The Australian Renewable Energy Agency (ARENA) has announced it will provide an additional $500,000 in funding to EnergyAustralia for the next stage of the 225MW Cultana seawater pumped hydro plant in South Australia.
The $8 million feasibility study will help advance the project to a final investment decision, and will involve the completion of project design including geotechnical investigations and equipment specifications, environmental impact studies and grid connection works.
ARENA previously provided $453,00 for the initial feasibility study which found the proposed Spencer Gulf plant was technically viable and could generate 225MW of electricity with 1770 MWh of storage equivalent using seawater as the storage medium.
If built, the Cultana facility would be the largest seawater pumped hydro facility ever constructed in the world, and the first in Australia.
A 30MW plant was built in Okinawa in Japan in 1999, and operated for 17 years.
The South Australian Government has announced it will also commit $500,000 to the feasibility study.
Pumped hydro energy storage (PHES) involves pumping water uphill to a storage reservoir and releasing it through a turbine to generate electricity when it is needed. PHES not only provides large-scale energy storage but also a wide range of ancillary services to electricity networks.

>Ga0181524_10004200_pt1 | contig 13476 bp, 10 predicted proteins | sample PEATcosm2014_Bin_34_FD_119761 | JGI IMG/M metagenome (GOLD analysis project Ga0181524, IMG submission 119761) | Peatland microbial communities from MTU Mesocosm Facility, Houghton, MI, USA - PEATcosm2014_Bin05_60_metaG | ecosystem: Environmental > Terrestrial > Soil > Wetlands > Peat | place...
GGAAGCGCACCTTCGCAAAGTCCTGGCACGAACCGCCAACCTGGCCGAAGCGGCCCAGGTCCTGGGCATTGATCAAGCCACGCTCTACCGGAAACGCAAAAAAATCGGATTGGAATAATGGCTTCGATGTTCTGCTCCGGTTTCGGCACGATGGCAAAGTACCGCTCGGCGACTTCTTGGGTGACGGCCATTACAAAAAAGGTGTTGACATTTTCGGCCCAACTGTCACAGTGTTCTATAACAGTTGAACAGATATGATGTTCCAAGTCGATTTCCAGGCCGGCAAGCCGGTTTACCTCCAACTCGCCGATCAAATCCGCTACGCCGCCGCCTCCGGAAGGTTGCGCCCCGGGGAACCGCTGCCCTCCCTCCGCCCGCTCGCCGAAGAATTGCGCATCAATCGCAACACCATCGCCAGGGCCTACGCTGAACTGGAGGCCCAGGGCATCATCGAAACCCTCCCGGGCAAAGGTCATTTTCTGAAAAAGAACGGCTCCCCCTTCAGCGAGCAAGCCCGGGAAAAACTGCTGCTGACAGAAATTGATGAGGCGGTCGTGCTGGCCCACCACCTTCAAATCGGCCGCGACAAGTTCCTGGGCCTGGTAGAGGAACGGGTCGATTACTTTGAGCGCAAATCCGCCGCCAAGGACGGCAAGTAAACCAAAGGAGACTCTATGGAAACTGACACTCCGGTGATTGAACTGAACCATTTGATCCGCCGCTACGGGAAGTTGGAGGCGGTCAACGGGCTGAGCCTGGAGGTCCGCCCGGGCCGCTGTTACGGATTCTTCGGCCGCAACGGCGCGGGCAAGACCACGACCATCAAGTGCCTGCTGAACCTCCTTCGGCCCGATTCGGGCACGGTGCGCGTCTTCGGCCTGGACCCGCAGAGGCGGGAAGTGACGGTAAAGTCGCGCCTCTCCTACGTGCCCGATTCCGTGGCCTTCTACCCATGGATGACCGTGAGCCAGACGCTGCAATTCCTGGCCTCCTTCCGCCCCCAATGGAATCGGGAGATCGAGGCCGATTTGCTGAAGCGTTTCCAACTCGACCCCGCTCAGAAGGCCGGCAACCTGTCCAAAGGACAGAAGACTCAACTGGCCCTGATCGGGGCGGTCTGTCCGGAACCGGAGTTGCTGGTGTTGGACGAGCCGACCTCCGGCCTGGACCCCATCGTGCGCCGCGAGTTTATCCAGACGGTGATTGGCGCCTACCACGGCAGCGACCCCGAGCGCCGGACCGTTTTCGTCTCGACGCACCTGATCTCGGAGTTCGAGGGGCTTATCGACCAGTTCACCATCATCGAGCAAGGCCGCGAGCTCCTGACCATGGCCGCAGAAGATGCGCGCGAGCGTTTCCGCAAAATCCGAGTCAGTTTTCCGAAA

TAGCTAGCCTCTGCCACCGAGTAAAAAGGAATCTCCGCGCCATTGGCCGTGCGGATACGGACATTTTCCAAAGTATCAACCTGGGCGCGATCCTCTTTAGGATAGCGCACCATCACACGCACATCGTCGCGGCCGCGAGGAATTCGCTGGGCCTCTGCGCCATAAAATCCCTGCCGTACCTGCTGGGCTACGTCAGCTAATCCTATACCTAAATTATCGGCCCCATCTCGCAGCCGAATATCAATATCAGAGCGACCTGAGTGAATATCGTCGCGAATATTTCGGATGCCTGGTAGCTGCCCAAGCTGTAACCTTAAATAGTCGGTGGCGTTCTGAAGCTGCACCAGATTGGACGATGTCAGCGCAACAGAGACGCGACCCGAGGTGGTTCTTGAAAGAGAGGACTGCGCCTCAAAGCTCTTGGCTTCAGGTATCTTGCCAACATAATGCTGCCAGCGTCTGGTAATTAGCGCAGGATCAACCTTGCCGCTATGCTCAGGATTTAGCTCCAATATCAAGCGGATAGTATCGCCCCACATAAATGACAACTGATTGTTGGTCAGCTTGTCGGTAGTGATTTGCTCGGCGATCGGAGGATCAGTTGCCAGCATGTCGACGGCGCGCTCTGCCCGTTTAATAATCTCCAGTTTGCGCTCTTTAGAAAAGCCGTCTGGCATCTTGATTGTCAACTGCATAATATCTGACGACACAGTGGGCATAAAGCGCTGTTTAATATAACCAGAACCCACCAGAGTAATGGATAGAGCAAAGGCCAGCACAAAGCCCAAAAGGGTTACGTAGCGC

ARENA CEO, Ivor Frischknecht, said the next stage was an important step in building Australia’s first seawater pumped hydro plant.
“This pioneering project aims to build Australia’s first ever pumped hydro using seawater and could open up the potential for future seawater pumped hydro around Australia. Pumped hydro is the most common and mature form of energy storage which has been traditionally used in rivers, but seawater has the benefit of having no impact on rivers and no need to construct lower reservoirs,” Mr Frischknecht said.
Mark Collette, EnergyAustralia Executive – Energy, said Cultana would be a great achievement for pumped hydro in Australia.
“Pumped hydro is really a way of storing energy so it can be used when it’s needed, like a giant battery. Finding ways to store energy will be critical to Australia’s transition to cleaner energy so it’s great to have ARENA get behind the project with funding toward the next stage of its development.
“We’ve got a lot of work ahead of us this year with detailed design and engineering, community engagement, environmental assessments and approvals, but we’re excited about the potential for seawater pumped hydro to play an important role in Australia’s future energy mix.”